2009/5/14 Niall O Broin <niall at linux.ie>:
> If I send the output of your iconv line through hexdump -C again, this is
> what I get:
>> 00000000 61 62 63 20 c3 84 20 c3 96 20 c3 9c 20 c3 a4 20 |abc ?. ?. ?. ä
> 00000010 c3 b6 20 c3 bc 20 31 32 33 0a |ö ü 123.|
>> which looks remarkably like - UTF-8 !
Yes, because that's what your terminal uses. When you say "I see
exactly what I should", it essentially means that you have the text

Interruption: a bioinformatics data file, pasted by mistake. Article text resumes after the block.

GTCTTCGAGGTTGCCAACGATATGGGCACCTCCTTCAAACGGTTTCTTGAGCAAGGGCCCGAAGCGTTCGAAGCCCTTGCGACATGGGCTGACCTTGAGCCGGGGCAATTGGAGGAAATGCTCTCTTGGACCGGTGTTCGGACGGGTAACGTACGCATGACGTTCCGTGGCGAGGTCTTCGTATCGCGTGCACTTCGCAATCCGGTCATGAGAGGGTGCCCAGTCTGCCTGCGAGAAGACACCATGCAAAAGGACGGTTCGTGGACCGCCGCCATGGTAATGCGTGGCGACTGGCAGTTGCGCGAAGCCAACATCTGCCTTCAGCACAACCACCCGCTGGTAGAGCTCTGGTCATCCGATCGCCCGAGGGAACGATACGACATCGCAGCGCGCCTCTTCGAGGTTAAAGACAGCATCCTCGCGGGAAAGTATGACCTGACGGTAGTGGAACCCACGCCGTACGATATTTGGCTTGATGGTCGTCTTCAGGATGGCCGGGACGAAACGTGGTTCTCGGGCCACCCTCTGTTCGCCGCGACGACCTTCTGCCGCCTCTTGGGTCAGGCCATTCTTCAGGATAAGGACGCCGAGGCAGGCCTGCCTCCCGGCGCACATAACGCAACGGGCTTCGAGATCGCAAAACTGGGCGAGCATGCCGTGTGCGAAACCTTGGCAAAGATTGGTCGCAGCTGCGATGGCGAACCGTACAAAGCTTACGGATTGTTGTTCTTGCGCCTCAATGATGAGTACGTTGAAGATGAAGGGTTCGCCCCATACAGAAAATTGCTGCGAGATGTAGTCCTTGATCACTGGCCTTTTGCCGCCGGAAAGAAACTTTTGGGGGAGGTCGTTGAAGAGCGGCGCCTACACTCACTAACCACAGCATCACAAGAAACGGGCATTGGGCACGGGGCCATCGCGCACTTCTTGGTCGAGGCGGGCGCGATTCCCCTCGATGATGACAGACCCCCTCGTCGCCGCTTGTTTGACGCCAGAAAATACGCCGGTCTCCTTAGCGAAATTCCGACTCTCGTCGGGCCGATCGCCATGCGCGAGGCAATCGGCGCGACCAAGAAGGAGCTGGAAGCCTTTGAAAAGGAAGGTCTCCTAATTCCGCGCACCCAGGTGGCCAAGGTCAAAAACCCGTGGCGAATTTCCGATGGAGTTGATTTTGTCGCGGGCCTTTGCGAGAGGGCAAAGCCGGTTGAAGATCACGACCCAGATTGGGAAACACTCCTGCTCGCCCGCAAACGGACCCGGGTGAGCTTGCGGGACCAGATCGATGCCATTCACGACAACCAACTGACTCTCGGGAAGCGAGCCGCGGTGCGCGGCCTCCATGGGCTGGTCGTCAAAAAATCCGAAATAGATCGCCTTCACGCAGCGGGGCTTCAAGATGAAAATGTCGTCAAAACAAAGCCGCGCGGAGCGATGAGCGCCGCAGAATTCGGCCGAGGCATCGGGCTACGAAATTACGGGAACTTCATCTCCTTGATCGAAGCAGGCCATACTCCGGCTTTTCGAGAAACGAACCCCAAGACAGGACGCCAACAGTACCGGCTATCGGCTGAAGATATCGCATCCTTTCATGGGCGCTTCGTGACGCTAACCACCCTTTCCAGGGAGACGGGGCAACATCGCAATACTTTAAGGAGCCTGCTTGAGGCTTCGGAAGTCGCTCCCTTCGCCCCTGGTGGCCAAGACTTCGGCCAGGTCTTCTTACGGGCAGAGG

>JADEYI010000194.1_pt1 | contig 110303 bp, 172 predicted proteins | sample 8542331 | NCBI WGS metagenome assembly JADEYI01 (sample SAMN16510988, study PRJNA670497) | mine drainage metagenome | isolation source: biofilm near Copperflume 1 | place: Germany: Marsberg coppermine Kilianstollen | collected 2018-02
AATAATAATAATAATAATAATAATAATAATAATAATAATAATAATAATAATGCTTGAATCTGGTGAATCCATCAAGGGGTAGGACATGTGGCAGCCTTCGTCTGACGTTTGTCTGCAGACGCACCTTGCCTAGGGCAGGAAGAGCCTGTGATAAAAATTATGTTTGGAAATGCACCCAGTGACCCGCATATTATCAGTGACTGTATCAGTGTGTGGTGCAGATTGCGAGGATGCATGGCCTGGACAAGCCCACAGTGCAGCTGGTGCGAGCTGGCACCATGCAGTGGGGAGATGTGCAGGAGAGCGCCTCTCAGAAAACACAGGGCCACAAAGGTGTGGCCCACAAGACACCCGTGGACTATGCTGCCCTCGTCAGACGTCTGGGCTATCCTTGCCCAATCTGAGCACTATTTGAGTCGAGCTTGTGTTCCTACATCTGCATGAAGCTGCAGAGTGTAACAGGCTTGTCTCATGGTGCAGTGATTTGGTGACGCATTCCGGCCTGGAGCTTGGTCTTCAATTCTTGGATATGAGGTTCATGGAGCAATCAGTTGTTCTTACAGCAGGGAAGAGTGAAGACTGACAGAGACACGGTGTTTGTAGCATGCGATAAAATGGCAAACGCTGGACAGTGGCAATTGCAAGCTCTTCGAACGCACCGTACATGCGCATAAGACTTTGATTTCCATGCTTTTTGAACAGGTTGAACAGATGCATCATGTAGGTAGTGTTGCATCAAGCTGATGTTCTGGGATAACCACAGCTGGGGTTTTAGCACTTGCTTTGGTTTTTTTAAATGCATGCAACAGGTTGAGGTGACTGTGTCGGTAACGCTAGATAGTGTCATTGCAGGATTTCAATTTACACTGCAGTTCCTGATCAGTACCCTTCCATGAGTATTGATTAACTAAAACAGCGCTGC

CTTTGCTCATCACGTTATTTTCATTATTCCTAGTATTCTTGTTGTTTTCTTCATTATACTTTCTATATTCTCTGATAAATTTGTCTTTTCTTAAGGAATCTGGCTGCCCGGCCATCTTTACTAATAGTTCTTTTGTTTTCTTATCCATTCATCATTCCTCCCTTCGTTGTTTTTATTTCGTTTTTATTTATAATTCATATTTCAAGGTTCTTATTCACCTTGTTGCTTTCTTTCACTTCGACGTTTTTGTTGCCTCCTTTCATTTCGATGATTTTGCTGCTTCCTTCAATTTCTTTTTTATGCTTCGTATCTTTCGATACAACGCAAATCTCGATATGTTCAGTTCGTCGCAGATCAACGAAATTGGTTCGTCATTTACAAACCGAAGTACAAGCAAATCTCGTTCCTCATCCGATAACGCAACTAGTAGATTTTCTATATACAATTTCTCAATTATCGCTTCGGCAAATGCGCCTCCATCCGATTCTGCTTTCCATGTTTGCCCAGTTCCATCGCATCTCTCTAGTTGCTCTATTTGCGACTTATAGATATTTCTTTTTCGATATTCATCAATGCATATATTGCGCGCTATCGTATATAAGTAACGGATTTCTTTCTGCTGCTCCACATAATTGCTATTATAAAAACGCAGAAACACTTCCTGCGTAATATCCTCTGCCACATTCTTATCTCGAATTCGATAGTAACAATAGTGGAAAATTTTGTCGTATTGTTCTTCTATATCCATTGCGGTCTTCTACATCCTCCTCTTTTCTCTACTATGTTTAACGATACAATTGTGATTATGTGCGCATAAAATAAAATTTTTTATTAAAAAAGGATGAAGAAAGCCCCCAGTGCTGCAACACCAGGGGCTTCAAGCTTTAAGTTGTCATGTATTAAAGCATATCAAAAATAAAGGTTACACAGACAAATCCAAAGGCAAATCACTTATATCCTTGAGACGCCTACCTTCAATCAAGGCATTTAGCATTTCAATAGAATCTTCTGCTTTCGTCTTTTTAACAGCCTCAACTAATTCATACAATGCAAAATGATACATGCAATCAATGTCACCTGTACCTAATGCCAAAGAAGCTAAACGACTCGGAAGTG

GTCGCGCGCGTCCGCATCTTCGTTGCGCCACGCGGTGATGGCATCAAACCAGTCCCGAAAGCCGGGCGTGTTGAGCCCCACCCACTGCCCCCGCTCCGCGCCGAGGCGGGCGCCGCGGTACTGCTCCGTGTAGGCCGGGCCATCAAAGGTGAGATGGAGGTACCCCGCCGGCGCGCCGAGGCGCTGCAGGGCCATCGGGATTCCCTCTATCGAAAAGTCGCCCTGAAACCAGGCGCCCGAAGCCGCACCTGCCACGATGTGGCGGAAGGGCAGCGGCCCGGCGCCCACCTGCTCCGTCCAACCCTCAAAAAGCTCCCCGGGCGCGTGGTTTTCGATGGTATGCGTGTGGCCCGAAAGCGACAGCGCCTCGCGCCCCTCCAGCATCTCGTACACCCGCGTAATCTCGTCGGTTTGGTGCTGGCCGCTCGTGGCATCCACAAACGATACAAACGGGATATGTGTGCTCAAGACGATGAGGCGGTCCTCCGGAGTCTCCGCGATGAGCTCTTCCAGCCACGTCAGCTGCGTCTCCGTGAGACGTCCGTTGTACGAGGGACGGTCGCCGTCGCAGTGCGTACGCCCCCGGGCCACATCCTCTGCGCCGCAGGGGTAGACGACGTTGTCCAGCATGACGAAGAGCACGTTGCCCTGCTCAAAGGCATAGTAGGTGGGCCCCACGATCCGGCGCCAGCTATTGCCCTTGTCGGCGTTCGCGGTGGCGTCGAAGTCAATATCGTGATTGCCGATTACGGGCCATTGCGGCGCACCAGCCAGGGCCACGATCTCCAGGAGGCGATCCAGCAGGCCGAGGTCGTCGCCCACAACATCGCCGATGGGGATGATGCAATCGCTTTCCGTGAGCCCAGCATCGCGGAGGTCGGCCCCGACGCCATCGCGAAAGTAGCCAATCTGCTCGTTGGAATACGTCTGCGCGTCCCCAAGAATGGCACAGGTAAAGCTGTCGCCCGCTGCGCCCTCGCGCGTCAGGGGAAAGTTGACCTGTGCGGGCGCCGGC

correctly encoded in utf-8, otherwise it wouldn't display correctly.
The command I've shown in my first e-mail converts your garbled text
to the encoding that your system/terminal displays. If you wanted the
conversion to be complete and explicit, you could write:
iconv -f utf-8 -t cp1252 | iconv -f utf-8 -t <your-terminal's-encoding>
If <your-terminal's encoding> is utf-8, it'll be an identity, which
you can safely skip. The crucial point is where you convert "to
cp1252" and then interpret it as utf-8.
As a side note, try no to use the -c option with iconv -- it will hide
lossy conversion. Having iconv failing with "illegal input sequence"
is a good indicator of data loss during conversion.
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